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Why plane certification still needs to be fixed and how to do it

January 18, 2021  By Ronnie Gipson Jr

The capabilities of MCAS and what it was supposed to control were never fully revealed. PHOTO: BOEING

The process for the certification of a transport category aircraft is a very involved and costly process. Aircraft manufacturers that go down this path are committed to spending hundreds of millions of dollars from initial design to dynamic flight testing for regulation compliance. Once the airplane satisfies the regulator’s requirements, it earns an original type certificate, allowing the manufacturer to produce and sell the aircraft.

As time goes on, technology advances and the aircraft manufacturer identifies ways to improve on their original design. So the manufacturer goes back to the regulator and says, “We want to take this initial design that we have and amend it because we made some changes.” At this point, the aircraft manufacturer files what’s called an amended type certificate application for a derivative aircraft from the baseline aircraft. For example, the original type certificate for the first 737 design was submitted to the Federal Aviation Administration (FAA) in 1967. That original design has had multiple derivative aircraft approved by the FAA, with the 737 MAX being the 13th version.

In the amended type certification process, the regulatory authority focuses only on what’s changed. Another thing to keep in mind is that the FAA just doesn’t have the workforce to oversee all the tests that go with an amended type certificate approval. Therefore, the FAA reviews most of the critical changes related to safety and delegates the noncritical changes for review to the manufacturers – in this case to a body in Boeing which consists essentially of Boeing employees.

And that’s what happened here. MCAS wasn’t necessarily presented as a change in the design impacting control in flight. As a result, the MCAS was not a priority for the FAA in the amended certificate approval process. The capabilities of MCAS and what it was supposed to control were never fully revealed. That’s really where the problem started. It was with the narrative that was being presented to the FAA; and the lack of oversight in the amended type certificate process. The result was that the MCAS system that was initially presented to the FAA at the beginning of the amended type certificate process was not the same system that ended up in the aircraft.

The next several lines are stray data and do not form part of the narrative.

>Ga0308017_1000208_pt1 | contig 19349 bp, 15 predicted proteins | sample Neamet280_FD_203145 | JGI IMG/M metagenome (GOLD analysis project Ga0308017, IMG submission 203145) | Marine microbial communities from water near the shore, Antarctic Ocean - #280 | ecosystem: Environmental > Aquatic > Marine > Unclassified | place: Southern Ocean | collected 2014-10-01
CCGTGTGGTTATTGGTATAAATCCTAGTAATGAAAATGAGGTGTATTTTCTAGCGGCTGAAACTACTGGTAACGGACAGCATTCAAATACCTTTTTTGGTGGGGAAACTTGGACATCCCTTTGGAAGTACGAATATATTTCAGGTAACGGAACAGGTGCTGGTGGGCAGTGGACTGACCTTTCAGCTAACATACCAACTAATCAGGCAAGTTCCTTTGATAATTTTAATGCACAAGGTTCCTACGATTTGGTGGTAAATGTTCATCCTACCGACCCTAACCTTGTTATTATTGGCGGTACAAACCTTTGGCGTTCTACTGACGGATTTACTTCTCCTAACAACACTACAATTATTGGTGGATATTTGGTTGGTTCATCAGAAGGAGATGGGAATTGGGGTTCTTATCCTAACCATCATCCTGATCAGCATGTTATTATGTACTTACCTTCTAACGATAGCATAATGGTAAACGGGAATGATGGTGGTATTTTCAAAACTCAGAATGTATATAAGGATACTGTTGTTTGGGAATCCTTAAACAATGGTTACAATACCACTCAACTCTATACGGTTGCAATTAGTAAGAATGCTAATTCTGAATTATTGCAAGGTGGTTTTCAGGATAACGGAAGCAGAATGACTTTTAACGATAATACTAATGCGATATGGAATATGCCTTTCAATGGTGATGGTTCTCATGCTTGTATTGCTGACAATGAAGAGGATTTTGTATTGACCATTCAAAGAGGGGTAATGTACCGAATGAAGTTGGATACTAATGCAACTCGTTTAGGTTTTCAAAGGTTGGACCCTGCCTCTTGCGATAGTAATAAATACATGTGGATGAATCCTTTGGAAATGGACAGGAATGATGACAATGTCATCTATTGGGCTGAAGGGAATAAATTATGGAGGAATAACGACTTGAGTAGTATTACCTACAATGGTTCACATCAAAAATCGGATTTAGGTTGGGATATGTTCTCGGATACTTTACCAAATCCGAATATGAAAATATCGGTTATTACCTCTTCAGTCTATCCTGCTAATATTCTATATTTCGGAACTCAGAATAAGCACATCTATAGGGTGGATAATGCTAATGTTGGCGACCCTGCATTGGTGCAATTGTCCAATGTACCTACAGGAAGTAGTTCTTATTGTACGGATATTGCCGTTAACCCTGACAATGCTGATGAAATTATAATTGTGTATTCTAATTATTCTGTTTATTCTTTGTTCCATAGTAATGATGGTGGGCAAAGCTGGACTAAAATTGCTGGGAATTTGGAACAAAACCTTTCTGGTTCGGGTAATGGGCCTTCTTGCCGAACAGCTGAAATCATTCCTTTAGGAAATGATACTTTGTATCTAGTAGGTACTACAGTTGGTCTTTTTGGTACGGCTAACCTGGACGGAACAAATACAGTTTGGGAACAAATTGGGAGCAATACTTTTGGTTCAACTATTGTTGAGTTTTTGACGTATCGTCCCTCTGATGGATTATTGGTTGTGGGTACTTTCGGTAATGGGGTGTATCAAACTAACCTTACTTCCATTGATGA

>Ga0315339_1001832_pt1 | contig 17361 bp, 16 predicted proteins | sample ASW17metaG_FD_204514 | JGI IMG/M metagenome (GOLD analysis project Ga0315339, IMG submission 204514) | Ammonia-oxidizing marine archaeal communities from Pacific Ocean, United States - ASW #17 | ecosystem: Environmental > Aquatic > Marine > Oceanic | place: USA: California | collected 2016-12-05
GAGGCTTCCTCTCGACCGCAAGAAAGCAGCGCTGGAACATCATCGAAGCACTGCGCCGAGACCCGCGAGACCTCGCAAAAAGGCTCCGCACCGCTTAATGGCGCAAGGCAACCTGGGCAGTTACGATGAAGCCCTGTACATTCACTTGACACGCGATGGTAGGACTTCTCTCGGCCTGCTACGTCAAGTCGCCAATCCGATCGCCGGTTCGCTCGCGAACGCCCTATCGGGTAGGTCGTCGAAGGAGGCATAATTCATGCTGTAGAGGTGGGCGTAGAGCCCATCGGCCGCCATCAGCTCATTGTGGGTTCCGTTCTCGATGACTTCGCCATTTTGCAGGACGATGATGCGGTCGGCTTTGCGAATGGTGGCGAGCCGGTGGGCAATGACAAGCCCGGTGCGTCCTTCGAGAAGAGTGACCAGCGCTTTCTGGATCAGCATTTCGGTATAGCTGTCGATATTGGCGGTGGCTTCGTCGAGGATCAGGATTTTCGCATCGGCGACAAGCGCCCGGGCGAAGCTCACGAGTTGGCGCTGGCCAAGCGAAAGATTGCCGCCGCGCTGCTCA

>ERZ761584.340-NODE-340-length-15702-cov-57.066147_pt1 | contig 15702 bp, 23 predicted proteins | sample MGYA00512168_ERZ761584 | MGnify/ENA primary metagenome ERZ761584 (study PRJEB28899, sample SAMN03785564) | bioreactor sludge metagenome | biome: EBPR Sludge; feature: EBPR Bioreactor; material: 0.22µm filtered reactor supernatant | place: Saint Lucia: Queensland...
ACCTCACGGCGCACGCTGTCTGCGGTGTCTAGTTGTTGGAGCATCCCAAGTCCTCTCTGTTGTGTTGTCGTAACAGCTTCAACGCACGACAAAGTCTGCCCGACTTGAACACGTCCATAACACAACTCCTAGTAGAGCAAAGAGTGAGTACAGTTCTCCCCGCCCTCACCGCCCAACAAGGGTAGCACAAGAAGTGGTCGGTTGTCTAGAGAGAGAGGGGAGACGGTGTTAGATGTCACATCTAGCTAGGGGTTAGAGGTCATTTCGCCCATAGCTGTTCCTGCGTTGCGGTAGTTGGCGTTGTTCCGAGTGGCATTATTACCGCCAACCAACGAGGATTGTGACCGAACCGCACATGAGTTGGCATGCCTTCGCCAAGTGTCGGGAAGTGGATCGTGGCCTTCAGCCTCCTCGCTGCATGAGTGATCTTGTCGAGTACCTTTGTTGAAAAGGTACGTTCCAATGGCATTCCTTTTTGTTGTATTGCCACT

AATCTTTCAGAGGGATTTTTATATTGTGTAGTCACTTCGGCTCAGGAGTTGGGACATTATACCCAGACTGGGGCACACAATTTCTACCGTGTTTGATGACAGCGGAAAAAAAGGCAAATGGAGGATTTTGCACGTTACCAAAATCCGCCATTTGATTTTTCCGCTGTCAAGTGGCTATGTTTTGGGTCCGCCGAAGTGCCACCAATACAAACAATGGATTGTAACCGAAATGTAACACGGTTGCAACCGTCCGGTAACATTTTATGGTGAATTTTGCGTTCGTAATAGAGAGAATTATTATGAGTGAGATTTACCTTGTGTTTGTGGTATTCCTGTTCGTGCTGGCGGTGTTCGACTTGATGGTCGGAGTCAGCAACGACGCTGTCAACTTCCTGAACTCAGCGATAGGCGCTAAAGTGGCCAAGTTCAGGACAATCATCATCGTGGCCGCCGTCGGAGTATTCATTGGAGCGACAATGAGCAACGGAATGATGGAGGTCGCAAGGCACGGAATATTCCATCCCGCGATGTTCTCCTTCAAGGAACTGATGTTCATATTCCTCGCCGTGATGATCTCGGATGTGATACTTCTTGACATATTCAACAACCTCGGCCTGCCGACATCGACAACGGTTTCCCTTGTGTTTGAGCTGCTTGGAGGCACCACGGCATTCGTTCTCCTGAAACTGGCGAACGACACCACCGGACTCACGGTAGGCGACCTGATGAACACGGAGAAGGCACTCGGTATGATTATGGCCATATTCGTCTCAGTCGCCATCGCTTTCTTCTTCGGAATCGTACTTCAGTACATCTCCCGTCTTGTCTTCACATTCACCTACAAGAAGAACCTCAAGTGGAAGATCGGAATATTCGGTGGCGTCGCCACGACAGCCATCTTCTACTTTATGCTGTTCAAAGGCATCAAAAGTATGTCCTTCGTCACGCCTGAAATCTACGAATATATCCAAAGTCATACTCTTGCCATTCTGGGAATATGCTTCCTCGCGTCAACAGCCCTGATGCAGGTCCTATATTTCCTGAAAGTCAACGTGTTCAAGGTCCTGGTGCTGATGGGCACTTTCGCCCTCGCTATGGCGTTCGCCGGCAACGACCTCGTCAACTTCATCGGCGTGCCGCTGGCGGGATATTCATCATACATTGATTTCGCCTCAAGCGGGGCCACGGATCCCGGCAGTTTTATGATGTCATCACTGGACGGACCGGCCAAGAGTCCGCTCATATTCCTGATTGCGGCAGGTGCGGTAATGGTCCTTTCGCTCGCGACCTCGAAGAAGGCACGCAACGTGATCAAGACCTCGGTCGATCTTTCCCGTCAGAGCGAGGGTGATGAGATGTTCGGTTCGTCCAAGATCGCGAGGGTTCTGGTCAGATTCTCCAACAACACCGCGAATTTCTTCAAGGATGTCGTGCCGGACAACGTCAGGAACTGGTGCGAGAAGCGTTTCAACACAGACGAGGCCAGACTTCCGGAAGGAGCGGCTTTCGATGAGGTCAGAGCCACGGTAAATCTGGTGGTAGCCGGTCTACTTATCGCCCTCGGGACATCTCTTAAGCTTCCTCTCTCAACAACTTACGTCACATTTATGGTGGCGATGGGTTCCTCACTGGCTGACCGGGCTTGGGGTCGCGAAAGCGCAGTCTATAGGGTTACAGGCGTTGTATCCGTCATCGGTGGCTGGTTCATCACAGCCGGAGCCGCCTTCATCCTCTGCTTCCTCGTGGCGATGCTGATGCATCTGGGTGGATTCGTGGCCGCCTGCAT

How will the recent recertification for the 737 MAX ensure that the model is now safe? The FAA has had to backtrack and give the MCAS system the intense level of scrutiny it deserved. The FAA has required the manufacturer to go back and make significant adjustments to the software, in addition to changes to the operator’s manual.

How can the certification process be improved? I see two paths to take. First, for a transport category aircraft, regulations are changed so that the manufacturer can receive amended type certificates for only 20 years after the original type certificate has been issued by the FAA.

Here’s how that would work: An aircraft manufacturer designs an aircraft for certification in the transport category and applies for the original type certificate in 2020. Once the original type certification is awarded in, say, 2025, then the manufacturer should have 20 years. That means that the manufacturer would have until the year 2045 to seek an amendment to that original type certificate. Beginning in 2046, if the aircraft manufacturer wants to make subsequent design changes, they have to start over and get a new original type certificate.

The second component to resolving this problem would be to step in and review what areas the FAA can delegate oversight authority for system changes in an amended aircraft certification application review.

What are the obstacles to making these changes? One would be money. The FAA has a budget and these are very costly measures, because the FAA will need more engineers and administrators. Congress has to be prepared to spend the money to make it happen by increasing the FAA’s budget.

Implementing the proposal of a 20-year cap on the validity of that original type certificate is also going to impose a greater financial cost on the aircraft manufacturers of transport category aircraft. They’re not going to have as much time to get a return on their investment for the aircraft that they produce. As a result, the aircraft are going to cost more, which means the airlines are going to end up paying more for those planes. And that cost is going to trickle down to the flying public in those seats.

This column was originally published by The Conversation. Ronnie Gipson Jr. is an expert in aviation law, whose work was cited in the House Committee’s report on the 737 MAX grounding.


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